A recent article in Fast Company has once again shown how important employee engagement is to any organization. The more engaged the employees, the lower the turnover, the lower the shrinkage, the higher the customer service, and the higher the profits.
And yet, despite the preponderance of engagement surveys, software, and programs, true employee engagement remains an elusive goal for many companies. While there are several key drivers of employee engagement (corporate image, leadership, job function, work/life balance, managers) that require significant operational changes to move the engagement needle, below I present some tips that can be easily implemented and drive engagement results.
Better Internal Communications
Treat your employees like your best customers or shareholders. Customers get fancy newsletters, interactive websites, personalized emails. Investors get elaborate annual reports. What communications do your employees get? Often it’s a simple newsletter with employee anniversaries, “articles” that are little more than press releases, and the latest information about open enrollment. Worse, they live forever on dull, decade-old intranets that are bare-bones, black and white, and boring – the 3 B’s of awful web experience. How can employees get excited about their workplace when the workplace doesn’t seem excited about them?
Internally, your employees are your audience, and you should treat them the way you treat your most valued customers. That means creating internal communications that are interesting and entertaining.
Collaborative Corporate Social Responsibility
Some organizations have established CSR programs, allowing employees to select their own cause, which is a wonderful means to truly engage. Employees feel empowerment and camaraderie as they stay involved and seek volunteers for their own “social good.” They also feel a greater sense of purpose. Meanwhile, your organization gets great press and a big tax write-off. It’s a win/win/win/win!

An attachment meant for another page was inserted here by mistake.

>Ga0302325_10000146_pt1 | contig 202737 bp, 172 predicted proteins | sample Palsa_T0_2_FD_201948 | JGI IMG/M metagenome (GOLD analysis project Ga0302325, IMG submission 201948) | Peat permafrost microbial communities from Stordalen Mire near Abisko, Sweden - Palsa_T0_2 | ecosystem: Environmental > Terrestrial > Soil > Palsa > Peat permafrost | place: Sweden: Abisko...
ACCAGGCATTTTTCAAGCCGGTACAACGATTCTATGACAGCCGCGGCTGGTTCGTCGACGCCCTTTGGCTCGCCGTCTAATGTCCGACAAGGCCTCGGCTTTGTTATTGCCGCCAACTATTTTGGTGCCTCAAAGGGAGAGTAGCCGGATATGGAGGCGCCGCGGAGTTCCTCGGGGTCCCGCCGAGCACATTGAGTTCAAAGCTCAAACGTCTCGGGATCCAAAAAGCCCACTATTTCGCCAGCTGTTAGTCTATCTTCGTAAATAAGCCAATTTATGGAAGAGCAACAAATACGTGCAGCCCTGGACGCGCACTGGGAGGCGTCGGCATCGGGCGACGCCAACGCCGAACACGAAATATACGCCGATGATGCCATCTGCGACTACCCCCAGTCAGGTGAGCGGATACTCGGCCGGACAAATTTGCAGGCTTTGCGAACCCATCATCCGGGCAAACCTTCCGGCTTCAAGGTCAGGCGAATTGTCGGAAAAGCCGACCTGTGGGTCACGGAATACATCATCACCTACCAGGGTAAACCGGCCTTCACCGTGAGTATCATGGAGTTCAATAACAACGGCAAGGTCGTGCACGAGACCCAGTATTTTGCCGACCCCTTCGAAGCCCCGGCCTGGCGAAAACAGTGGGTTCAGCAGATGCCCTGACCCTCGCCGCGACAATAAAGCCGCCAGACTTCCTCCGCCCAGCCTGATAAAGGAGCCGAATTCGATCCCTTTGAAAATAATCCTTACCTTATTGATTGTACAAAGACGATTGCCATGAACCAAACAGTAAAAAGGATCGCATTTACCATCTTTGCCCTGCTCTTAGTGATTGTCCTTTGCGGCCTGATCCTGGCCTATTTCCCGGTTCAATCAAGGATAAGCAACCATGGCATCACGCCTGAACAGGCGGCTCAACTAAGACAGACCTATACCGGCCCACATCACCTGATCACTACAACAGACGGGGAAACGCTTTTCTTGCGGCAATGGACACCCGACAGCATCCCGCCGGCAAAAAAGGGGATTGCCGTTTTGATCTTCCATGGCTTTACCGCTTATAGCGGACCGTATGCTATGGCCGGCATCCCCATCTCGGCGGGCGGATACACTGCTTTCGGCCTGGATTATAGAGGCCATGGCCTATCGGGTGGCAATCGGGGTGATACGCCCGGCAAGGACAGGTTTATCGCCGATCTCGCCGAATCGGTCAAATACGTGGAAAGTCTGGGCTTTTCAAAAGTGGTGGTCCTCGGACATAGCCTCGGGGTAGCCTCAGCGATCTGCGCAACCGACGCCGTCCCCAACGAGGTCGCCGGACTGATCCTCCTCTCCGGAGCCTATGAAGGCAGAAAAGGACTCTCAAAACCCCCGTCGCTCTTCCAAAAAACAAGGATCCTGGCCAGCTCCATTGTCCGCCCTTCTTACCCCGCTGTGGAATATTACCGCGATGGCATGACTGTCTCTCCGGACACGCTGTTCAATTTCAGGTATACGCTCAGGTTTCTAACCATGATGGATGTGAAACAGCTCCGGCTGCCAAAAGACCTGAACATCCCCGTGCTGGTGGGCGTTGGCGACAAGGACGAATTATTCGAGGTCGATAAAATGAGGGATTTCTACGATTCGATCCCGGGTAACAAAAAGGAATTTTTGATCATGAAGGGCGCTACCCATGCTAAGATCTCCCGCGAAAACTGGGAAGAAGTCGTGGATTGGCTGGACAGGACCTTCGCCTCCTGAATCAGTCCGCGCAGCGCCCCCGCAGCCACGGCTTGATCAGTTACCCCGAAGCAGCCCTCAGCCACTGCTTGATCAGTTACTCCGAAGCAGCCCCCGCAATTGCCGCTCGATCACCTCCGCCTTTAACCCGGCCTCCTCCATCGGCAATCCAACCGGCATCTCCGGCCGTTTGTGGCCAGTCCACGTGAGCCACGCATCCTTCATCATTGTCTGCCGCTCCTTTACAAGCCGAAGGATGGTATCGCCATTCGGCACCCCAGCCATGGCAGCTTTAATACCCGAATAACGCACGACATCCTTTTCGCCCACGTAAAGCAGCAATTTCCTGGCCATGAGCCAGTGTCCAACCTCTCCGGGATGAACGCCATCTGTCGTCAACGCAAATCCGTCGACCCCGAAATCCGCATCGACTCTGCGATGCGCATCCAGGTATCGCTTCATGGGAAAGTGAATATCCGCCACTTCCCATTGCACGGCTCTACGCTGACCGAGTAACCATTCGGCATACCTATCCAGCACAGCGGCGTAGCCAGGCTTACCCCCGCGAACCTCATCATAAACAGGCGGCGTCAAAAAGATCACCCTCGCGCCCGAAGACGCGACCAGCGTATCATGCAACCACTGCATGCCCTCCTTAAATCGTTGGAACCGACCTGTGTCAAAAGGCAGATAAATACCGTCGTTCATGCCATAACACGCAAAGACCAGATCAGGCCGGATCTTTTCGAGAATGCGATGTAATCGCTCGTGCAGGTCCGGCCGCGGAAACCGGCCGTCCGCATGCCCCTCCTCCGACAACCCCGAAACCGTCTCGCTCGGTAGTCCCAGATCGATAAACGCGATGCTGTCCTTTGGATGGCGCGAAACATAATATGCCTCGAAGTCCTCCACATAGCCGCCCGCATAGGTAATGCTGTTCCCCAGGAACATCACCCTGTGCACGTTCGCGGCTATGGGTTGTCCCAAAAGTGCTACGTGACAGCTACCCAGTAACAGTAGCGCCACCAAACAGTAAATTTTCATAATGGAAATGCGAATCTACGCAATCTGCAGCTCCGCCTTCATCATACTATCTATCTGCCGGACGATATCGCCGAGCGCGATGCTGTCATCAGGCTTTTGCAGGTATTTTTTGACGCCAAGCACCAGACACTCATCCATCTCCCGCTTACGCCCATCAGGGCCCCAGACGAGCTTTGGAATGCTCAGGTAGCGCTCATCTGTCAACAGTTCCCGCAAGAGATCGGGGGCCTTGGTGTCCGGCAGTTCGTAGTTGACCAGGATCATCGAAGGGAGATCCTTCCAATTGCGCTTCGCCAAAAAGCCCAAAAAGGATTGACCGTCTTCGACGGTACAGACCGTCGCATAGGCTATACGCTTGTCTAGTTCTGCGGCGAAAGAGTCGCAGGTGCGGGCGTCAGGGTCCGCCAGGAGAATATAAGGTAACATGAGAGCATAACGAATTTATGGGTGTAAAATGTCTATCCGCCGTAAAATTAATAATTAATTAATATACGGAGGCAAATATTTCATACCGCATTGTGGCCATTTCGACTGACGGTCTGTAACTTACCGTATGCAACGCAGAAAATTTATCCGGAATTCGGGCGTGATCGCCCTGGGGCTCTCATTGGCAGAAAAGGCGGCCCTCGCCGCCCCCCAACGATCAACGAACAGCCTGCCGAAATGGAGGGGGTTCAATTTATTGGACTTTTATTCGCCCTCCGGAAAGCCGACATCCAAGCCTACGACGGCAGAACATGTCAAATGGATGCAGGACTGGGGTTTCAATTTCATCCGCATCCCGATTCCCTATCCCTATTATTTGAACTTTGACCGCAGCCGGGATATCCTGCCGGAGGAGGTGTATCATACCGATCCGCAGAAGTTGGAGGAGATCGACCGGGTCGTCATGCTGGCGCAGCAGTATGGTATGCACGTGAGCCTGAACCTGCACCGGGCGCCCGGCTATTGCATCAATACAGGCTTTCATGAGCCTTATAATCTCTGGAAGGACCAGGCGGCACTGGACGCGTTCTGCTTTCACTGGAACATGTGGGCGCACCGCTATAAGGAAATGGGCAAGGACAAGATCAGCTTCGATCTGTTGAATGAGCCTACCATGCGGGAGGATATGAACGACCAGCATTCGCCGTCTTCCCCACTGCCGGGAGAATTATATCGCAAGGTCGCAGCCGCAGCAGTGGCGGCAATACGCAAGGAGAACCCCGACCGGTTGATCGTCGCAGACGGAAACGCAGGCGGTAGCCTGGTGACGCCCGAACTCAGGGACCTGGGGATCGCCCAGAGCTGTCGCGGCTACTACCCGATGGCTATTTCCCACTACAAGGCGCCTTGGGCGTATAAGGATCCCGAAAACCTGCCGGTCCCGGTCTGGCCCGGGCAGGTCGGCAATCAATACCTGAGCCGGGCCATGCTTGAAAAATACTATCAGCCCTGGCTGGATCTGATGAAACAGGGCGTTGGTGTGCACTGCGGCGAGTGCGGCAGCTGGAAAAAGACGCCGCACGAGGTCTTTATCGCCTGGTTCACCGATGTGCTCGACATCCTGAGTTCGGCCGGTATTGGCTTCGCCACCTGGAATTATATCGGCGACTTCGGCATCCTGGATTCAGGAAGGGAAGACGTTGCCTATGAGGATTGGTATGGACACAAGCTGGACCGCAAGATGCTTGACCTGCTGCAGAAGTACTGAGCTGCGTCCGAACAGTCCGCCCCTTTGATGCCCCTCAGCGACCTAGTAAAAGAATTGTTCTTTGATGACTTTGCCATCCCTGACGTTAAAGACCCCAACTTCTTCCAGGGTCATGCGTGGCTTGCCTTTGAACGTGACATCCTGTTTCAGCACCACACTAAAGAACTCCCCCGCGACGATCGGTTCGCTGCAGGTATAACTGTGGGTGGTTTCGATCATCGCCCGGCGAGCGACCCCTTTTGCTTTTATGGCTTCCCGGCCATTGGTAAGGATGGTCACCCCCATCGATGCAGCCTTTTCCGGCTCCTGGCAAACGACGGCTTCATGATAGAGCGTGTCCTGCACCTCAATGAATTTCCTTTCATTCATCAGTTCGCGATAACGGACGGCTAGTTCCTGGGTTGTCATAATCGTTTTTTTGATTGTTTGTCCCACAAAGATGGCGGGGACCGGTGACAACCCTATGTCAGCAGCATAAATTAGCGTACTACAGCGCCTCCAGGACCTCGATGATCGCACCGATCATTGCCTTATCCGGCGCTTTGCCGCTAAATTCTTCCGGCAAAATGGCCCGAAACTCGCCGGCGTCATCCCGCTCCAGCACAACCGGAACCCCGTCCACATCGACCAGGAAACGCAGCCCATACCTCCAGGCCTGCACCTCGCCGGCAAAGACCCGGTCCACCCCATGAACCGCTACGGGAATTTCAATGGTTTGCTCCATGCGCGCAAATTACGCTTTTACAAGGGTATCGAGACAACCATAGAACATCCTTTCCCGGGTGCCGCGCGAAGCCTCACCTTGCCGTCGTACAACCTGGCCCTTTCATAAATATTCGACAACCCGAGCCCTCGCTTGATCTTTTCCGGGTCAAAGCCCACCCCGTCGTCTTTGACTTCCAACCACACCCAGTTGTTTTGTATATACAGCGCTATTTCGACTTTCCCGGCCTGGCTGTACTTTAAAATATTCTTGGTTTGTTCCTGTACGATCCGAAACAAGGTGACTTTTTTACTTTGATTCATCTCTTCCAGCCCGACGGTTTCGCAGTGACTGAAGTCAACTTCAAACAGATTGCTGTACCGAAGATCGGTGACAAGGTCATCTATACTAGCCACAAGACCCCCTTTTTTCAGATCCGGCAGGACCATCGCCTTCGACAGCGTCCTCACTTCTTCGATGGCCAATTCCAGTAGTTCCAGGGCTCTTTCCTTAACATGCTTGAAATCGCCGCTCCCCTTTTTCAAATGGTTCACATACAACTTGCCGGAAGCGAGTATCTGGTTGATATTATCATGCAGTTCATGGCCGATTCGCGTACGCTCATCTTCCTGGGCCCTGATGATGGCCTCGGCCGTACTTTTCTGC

Sure, this seems obvious, but one of the most frequent complaints I hear in
client focus groups, is “Management doesn’t listen to us.” Just as
social media allows a dialogue with your customers, you must find some
mechanism(s) to create a conversation with your employees. Instead of a
yearly survey, do it quarterly. Or monthly. Have an hour of “open door”
meetings every week, where any employee can approach any manager in any
area with any idea or concern. Use your intranet or enterprise software
to let your employee collaborate and ask each other questions. Today,
everything is crowd-sourced, from American Idol to Wikipedia to presidential debate questions. What can your employees teach you?
There are many free or low-cost methods of employee engagement. Casual
Fridays are just the beginning. Be sure to acknowledge employees’ birthdays and work anniversaries, whether it’s an email, an announcement at a weekly meeting, or an actual gift (I’m a fan of Starbucks gift cards). Bringing in treats every week or month is always nice – try cupcakes, pizza, gourmet coffee, or flavored popcorn. If you can’t afford to send employees to conferences, encourage them to attend free local seminars or online webinars. Give them a small “education budget” to learn software, read books, or subscribe to industry publications.
As you can see, there are all kinds of small ways to engage employees. There are big ways too – gamification, employee referral programs (ask me about this one), social engagement strategies. How to know what’s right for you? When looking at your engagement strategy budget, remember that, according to a recent Gallup poll, employee engagement can mean a 22% increase in profitability.
Want to learn more about these or other HR initiatives, including training videos, benefit communications, or wellness programs? Email me with your questions and I’ll help you out.